The Head of the Central Java ESDM Office, Sujarwanto, also gave his opinion on energy policy and a joint commitment. “There needs to be enthusiasm to reduce the rate of CO2 emissions or build without excess carbon emissions. Central Java has had a commitment to the Regional Action Plan for Greenhouse Gas Control since five years ago. Therefore, government institutions must be examples of low carbon development. Together with a stronger commitment to the global, Indonesia is committed to the energy sector. Many districts/cities have budgeted for this program. This year there will be a budget refocusing. It is hoped that the regional budget will prioritize solar energy this year because the control of Covid-19 has improved. The Department of Energy and Mineral Resources is ready to provide assistance starting from choosing technology, managing energy in the office, and a consultation room with IESR,” he said.

Support for the application of rooftop solar power plants must continue as well as information on policies and implementation in Central Java Province will always be echoed. So that if all parties can collaborate well, then the implementation of the energy transition, which is the national development mandate, will be able to be implemented and benefit the people of Central Java. Furthermore, Central Java has contributed significantly to achieving the national renewable energy target.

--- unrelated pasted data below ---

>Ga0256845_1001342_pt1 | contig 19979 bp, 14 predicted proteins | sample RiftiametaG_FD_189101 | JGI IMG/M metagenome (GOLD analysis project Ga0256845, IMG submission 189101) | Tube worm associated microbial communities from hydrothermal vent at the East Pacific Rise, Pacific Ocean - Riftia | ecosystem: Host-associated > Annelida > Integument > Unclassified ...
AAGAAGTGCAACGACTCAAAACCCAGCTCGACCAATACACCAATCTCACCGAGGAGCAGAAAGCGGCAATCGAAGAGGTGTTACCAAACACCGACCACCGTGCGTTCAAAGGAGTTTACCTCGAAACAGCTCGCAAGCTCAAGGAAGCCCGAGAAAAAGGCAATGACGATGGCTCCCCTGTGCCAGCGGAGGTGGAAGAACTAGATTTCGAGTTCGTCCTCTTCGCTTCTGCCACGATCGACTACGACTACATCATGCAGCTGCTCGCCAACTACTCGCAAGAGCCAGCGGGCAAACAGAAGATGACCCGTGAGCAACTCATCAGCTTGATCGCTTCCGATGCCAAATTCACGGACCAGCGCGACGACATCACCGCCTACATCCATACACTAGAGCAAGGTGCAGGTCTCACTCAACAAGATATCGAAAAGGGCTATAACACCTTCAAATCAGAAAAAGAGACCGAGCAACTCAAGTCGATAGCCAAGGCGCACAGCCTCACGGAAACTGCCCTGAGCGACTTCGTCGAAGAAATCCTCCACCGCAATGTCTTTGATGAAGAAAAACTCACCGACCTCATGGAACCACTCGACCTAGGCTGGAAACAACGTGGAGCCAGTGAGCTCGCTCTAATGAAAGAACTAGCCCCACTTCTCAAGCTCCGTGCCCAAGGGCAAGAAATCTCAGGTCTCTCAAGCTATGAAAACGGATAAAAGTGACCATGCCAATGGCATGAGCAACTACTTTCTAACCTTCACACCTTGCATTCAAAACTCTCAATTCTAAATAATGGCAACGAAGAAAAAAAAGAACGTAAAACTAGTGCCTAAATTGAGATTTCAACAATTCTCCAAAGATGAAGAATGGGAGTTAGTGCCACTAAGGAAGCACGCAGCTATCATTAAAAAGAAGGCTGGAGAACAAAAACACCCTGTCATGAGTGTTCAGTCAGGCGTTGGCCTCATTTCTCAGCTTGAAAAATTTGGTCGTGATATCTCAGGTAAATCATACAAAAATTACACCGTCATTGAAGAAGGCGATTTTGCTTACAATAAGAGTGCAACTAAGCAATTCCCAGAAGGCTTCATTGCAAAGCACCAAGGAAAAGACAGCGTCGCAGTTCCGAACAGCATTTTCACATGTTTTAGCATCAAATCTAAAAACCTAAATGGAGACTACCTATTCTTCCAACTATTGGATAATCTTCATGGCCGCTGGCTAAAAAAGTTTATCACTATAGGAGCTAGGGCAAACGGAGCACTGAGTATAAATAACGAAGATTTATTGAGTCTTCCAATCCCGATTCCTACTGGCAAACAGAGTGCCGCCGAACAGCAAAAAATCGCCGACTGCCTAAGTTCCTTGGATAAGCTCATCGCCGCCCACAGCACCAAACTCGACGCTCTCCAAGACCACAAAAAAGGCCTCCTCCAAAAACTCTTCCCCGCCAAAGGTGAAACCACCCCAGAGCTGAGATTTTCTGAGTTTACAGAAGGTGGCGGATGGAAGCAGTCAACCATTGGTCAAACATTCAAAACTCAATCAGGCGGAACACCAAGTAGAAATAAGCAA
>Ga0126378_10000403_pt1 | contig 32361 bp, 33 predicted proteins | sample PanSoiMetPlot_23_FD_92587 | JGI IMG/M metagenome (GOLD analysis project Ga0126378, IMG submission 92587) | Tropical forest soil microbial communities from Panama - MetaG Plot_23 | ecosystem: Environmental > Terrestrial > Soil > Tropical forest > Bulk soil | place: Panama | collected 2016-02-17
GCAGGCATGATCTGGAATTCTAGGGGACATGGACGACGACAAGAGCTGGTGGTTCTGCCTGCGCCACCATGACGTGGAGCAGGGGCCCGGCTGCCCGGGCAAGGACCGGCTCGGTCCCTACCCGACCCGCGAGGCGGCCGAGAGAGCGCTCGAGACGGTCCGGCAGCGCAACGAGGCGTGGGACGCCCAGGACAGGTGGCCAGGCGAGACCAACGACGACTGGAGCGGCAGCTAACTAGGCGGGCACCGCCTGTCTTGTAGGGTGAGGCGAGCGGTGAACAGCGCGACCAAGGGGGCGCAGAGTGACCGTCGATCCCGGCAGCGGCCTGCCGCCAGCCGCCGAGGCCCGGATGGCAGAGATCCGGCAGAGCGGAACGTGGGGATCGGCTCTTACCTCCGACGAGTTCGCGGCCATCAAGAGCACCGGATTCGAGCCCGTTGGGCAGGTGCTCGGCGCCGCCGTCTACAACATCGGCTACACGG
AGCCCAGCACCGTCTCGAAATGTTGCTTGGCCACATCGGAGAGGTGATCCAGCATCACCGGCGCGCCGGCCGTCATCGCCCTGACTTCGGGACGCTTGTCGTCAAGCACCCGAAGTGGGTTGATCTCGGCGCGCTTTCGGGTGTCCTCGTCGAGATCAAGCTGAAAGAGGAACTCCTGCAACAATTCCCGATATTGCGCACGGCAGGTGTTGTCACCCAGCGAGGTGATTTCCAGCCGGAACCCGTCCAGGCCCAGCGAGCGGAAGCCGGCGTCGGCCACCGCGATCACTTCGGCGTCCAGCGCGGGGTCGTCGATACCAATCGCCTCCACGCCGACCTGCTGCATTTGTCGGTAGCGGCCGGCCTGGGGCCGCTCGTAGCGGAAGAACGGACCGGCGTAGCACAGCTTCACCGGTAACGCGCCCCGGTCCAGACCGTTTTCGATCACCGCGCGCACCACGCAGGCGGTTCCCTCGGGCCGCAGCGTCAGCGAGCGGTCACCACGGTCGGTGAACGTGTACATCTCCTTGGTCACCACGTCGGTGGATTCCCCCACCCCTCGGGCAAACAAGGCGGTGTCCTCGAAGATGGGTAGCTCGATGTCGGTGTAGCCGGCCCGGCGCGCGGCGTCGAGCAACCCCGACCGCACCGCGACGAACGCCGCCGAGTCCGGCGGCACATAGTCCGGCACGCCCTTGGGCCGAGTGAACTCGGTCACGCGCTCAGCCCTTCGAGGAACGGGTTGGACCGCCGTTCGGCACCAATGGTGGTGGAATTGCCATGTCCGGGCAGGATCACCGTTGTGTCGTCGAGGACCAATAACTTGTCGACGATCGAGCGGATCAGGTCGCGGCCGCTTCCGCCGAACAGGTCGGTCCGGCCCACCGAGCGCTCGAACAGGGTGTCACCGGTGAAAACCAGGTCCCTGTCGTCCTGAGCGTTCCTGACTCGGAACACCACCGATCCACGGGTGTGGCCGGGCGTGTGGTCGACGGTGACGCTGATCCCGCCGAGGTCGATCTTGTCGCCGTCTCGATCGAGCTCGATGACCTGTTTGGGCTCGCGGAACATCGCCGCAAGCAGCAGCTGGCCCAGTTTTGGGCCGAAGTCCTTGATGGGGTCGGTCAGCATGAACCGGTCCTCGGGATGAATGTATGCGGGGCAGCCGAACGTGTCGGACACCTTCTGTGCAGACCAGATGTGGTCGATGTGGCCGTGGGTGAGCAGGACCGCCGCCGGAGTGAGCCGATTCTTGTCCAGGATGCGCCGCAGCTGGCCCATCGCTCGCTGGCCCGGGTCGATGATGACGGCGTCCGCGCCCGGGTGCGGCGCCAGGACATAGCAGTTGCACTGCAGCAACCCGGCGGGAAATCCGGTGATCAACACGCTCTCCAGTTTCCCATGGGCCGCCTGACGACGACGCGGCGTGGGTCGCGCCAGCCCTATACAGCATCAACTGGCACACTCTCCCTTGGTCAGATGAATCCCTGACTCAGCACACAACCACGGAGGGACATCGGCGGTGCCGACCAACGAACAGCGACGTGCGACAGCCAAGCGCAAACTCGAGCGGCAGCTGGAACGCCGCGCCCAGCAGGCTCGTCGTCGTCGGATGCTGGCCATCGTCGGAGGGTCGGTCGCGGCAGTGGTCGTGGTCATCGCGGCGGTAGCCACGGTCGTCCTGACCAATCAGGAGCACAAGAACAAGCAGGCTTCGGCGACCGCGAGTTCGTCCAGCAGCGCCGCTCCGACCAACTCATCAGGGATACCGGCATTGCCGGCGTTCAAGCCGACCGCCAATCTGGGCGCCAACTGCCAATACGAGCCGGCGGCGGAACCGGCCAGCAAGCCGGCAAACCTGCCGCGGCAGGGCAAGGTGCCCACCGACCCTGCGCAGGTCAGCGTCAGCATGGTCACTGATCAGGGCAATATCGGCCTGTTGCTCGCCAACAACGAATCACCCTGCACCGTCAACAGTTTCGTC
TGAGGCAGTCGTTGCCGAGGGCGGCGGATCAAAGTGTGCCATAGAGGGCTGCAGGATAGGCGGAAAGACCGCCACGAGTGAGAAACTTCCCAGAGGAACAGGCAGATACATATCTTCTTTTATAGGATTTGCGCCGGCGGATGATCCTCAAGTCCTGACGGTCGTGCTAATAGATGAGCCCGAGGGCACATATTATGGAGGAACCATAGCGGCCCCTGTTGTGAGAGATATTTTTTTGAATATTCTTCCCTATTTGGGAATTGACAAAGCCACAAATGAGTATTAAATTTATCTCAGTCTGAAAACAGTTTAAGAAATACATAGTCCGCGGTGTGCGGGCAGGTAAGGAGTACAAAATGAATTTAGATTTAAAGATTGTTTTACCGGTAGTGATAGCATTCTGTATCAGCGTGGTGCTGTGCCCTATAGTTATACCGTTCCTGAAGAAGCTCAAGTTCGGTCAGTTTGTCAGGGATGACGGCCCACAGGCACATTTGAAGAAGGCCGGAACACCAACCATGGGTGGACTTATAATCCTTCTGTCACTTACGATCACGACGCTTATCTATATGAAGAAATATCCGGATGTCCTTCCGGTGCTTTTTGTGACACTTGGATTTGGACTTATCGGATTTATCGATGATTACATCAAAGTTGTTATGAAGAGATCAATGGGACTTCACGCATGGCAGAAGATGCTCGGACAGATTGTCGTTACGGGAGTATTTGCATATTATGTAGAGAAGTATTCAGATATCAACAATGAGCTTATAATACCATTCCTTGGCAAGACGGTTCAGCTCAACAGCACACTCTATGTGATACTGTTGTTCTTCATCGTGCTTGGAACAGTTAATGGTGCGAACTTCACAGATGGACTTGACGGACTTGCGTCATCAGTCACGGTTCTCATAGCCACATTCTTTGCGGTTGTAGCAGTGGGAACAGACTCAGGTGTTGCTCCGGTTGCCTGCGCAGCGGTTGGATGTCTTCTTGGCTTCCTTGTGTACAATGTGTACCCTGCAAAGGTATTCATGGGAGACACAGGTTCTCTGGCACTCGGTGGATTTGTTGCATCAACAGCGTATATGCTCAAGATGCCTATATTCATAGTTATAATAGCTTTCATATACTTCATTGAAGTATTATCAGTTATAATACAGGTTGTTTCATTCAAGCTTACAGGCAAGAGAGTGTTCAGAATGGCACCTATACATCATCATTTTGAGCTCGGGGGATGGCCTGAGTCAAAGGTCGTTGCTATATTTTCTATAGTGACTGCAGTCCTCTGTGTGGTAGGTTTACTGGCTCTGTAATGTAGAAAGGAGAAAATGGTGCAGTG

Accelerate Decarbonization for a Sustainable Future

Makassar, 22 March 2022 – Accelerating the use of clean energy is a fundamental point in ensuring the future of the economy and other sectors is maintained in the context of sustainability. This was raised in the Sustainability Forum held by PT Vale Indonesia Tbk on Tuesday (22/03). The activity raised the theme “Decarbonization for a Sustainable Future.”

In this activity, the Executive Director of the Institute for Essential Services Reform (IESR), Fabby Tumiwa, said that the transition to fossil-based energy is necessary for the ambition of net-zero emission (NZE) can become a necessity, with an estimated realization in 2050. He emphasized that the step, which is often called decarbonization, must be in line with the target of the Paris Agreement, which is to limit the increase in the earth’s temperature to 1.5 degrees Celsius. If there is no planned decarbonization effort, it is projected that the energy sector will become the largest emitter in Indonesia by 2030 and make it difficult to achieve the Paris Agreement targets.

“In 2022, the government and all stakeholders must strive to increase the use of renewable energy and promote energy efficiency in buildings and industry. By 2025, the government must achieve the target of 23% of the renewable energy mix, and after that, it must pursue the energy sector’s emissions to reach their peak before 2030. So indeed, there must be an acceleration of the transition to clean energy with decarbonization. In the long term, this will have a multiplier effect on the competitiveness of our economy so that it is more optimal,” he said.